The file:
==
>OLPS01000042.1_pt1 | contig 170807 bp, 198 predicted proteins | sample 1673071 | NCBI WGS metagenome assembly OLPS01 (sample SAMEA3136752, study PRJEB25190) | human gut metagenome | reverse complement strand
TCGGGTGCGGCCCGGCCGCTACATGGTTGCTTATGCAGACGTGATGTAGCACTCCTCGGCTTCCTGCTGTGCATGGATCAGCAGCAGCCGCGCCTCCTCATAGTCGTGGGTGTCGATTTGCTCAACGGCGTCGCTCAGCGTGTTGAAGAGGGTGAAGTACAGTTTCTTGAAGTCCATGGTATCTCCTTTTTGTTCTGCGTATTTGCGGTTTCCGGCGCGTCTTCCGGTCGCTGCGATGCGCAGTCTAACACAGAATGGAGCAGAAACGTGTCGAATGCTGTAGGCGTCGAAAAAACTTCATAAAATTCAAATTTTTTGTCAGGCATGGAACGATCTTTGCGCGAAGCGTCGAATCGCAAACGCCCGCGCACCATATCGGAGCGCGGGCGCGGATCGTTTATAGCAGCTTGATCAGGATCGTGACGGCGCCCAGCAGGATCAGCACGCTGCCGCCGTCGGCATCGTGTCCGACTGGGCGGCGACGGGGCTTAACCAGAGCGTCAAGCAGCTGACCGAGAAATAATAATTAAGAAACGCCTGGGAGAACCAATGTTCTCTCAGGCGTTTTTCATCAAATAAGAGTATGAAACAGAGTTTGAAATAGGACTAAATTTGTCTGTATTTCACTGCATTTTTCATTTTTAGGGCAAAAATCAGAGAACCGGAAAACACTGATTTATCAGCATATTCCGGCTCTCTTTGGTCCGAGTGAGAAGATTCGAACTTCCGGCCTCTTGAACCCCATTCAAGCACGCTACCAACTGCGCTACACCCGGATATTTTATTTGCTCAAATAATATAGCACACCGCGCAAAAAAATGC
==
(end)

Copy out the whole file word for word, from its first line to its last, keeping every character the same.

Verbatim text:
>OLPS01000042.1_pt1 | contig 170807 bp, 198 predicted proteins | sample 1673071 | NCBI WGS metagenome assembly OLPS01 (sample SAMEA3136752, study PRJEB25190) | human gut metagenome | reverse complement strand
TCGGGTGCGGCCCGGCCGCTACATGGTTGCTTATGCAGACGTGATGTAGCACTCCTCGGCTTCCTGCTGTGCATGGATCAGCAGCAGCCGCGCCTCCTCATAGTCGTGGGTGTCGATTTGCTCAACGGCGTCGCTCAGCGTGTTGAAGAGGGTGAAGTACAGTTTCTTGAAGTCCATGGTATCTCCTTTTTGTTCTGCGTATTTGCGGTTTCCGGCGCGTCTTCCGGTCGCTGCGATGCGCAGTCTAACACAGAATGGAGCAGAAACGTGTCGAATGCTGTAGGCGTCGAAAAAACTTCATAAAATTCAAATTTTTTGTCAGGCATGGAACGATCTTTGCGCGAAGCGTCGAATCGCAAACGCCCGCGCACCATATCGGAGCGCGGGCGCGGATCGTTTATAGCAGCTTGATCAGGATCGTGACGGCGCCCAGCAGGATCAGCACGCTGCCGCCGTCGGCATCGTGTCCGACTGGGCGGCGACGGGGCTTAACCAGAGCGTCAAGCAGCTGACCGAGAAATAATAATTAAGAAACGCCTGGGAGAACCAATGTTCTCTCAGGCGTTTTTCATCAAATAAGAGTATGAAACAGAGTTTGAAATAGGACTAAATTTGTCTGTATTTCACTGCATTTTTCATTTTTAGGGCAAAAATCAGAGAACCGGAAAACACTGATTTATCAGCATATTCCGGCTCTCTTTGGTCCGAGTGAGAAGATTCGAACTTCCGGCCTCTTGAACCCCATTCAAGCACGCTACCAACTGCGCTACACCCGGATATTTTATTTGCTCAAATAATATAGCACACCGCGCAAAAAAATGC